“Prisoners” examines morality, captivity

The trailer for the movie “Prisoners” features a panicked Terrence Howard questioning Hugh Jackman, “What in the world did you do?” Throughout the film, questions like this arise as both characters and audience alike wonder about the sanctity of morals during desperate times. The movie—directed by Canadian Denis Villeneuve and featuring Jake Gyllenhaal, Jackman, Howard and Melissa Leo—keeps its viewers entertained for all of its thrilling 153 minutes with a carefully crafted plot and a storyline that keeps the audience guessing.

Anna Dover and Joy Birch are two elementary school-aged girls who go missing on Thanksgiving Day in their Pennsylvania suburb. All evidence points towards an RV driven by a man named Alex Jones who has the IQ of a 10-year-old. Detective Loki—played by  Gyllenhaal—arrests Jones, only to discover he has seemingly no ties to the girls and will not or cannot talk. Jackman’s Keller Dover is a desperate father who surpasses the line of extremity in working with and against Loki to save his daughter. Dover does not take his responsibility of protecting his family lightly as he works to save his daughter before it is too late. The girls’ parents wonder how far is too far while they worry for their loved ones and slowly lose grip on their lives.

The audience meets Loki as he eats Thanksgiving dinner alone in a diner, flirting with the only other person in the restaurant, the waitress. In this brief scene, viewers are introduced to Loki, a determined and puzzling man, whose role in the film involves handling Jackman’s strange behavior, a pedophiliac priest and an uncooperative police captain. Gyllenhaal manages the mysterious role well, even donning fake tattoos (at his request) that are never mentioned.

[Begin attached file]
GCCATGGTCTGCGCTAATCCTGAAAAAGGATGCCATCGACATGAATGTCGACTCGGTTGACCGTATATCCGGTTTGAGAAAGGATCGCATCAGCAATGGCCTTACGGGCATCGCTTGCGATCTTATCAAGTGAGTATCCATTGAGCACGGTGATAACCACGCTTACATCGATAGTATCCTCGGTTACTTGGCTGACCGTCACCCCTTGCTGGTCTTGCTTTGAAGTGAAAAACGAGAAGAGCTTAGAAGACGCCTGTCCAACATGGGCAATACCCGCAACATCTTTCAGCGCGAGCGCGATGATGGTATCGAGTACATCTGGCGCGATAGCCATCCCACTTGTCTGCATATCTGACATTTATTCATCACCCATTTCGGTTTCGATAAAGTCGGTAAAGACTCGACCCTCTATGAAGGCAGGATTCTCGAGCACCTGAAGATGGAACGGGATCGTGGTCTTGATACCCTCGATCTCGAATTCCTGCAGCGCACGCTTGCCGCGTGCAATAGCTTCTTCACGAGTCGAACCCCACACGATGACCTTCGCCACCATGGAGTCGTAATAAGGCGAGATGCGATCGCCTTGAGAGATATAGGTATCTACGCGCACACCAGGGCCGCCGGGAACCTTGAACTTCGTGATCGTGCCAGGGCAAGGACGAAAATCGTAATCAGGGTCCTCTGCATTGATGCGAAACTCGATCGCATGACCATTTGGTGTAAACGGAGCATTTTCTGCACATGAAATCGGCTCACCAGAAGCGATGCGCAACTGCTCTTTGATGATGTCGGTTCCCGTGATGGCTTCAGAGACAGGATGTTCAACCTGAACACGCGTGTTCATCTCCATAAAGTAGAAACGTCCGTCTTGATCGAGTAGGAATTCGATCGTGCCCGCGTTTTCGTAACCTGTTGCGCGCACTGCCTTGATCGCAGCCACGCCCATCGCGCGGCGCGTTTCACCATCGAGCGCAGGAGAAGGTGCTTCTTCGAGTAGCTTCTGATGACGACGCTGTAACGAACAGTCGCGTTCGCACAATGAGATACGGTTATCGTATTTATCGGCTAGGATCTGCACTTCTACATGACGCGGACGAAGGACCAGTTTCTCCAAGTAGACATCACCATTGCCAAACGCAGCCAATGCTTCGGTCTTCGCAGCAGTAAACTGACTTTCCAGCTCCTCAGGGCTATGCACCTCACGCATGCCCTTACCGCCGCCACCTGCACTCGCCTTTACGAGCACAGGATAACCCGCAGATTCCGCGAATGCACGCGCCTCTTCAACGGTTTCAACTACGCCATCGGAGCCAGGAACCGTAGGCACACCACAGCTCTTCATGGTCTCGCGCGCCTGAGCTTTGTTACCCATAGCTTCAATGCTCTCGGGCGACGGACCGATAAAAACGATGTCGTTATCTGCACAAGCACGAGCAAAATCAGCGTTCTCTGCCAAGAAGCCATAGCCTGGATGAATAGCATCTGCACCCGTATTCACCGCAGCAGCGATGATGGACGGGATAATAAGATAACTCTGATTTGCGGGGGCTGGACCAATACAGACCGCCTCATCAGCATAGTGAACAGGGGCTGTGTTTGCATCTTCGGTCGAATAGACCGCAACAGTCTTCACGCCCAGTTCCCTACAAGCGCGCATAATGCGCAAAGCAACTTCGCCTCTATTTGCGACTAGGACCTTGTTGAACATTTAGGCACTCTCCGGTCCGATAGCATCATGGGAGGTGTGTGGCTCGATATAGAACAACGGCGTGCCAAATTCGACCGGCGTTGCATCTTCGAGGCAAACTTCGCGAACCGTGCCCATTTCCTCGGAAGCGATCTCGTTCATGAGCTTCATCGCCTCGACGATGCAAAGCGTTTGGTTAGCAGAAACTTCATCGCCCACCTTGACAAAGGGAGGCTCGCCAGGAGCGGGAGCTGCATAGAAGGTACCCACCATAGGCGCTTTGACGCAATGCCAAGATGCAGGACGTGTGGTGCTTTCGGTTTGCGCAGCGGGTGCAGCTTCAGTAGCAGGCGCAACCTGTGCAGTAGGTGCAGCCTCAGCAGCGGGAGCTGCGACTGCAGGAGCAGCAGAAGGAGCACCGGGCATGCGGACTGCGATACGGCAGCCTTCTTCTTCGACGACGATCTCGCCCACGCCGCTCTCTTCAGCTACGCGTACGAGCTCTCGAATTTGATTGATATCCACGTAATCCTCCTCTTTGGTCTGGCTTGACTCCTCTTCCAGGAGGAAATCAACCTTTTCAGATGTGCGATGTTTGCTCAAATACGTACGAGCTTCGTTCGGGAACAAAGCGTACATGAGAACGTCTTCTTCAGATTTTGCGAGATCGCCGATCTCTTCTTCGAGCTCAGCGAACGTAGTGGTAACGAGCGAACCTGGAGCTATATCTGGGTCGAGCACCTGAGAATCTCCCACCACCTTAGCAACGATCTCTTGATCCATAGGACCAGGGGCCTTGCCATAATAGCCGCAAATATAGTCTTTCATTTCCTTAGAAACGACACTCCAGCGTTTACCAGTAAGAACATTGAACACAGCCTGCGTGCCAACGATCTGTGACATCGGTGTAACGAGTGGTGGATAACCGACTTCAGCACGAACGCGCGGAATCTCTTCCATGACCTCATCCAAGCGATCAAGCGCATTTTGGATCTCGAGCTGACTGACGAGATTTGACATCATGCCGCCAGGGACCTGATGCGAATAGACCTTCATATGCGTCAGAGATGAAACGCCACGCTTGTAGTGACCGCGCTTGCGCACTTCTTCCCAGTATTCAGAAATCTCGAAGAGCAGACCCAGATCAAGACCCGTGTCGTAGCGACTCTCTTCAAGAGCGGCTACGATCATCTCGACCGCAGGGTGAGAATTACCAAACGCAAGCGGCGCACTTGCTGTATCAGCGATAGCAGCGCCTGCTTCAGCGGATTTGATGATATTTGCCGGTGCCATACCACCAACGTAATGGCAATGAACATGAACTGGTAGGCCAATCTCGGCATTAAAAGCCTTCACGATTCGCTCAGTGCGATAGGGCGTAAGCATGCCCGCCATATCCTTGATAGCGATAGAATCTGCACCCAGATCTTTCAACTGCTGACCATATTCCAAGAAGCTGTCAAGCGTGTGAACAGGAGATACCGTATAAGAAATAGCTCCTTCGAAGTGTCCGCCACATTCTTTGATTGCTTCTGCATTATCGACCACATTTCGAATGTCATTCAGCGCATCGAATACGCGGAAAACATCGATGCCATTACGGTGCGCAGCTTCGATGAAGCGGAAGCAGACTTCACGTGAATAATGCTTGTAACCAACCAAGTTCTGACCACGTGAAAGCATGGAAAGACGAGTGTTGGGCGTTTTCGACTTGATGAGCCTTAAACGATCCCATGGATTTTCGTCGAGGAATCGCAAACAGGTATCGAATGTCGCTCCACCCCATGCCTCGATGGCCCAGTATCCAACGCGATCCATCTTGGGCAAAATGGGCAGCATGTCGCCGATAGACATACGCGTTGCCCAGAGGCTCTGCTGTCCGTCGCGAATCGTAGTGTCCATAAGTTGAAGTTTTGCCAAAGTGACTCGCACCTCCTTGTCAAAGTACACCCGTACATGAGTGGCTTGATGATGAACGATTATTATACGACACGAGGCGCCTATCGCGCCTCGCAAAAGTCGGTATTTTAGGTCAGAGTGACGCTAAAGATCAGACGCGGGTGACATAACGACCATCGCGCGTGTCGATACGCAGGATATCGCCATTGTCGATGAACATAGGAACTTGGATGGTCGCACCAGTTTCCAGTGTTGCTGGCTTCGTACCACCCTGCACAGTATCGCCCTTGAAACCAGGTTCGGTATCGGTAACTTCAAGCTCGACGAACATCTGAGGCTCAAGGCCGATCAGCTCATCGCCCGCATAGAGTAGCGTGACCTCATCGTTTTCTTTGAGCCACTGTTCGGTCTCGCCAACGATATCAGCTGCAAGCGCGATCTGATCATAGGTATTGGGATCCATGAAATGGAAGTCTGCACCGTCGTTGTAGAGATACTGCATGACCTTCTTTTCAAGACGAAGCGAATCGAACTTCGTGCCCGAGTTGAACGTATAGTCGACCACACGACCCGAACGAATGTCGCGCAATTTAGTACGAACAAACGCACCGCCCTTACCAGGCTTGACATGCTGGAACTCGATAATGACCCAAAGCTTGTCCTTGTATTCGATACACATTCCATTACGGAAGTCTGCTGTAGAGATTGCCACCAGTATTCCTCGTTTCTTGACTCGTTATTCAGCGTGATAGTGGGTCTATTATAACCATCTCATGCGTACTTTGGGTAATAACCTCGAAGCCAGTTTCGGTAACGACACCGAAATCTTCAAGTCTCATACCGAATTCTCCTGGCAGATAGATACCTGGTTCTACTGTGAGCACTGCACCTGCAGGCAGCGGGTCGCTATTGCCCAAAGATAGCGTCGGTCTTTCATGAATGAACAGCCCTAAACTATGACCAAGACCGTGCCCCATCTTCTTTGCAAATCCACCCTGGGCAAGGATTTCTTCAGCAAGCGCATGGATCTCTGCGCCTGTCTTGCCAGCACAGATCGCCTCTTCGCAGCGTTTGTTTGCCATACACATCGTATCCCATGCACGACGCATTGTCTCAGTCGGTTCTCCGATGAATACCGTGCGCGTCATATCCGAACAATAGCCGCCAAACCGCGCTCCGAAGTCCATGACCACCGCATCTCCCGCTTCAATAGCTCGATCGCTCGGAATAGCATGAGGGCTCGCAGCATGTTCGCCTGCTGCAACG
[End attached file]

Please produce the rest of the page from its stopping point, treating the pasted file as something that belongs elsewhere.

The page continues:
“Prisoners” is a more local and less action-oriented “Taken,” that focuses on the psychological difficulty of dealing with an abduction. Throughout the film, Loki and the parents must work to keep their emotions in check through an emotionally charged situation.

Although over two and a half hours long, the movie does not feel like an arduous marathon. A thriller true to its genre, the plot of “Prisoners” was devastatingly real, making it easy to get lost in the conflict.

One qualm with the film is that, likely in a weak effort to keep the movie as brief as possible, the first 20 minutes are incredibly hurried. Howard goes from apathetic toward the girls not being home to downright petrified in less than a minute and the girls’ older siblings are not convincing in immediately suggesting that the girls were taken by the RV. However, the movie keeps a consistent pace from then on as the plot develops more and more tension with each scene.

Despite the rough beginning, the remaining two hours of the movie make up for it with sweat-inducing drama and a nail-biting plot. This thrilling movie does more than simply feed off the tension. It uses questions of morality and an intricate storyline to maintain the attention of the audience. In many ways, the title of the film is also fascinating, as the audience realizes, you don’t have to be abducted or incarcerated to be a prisoner.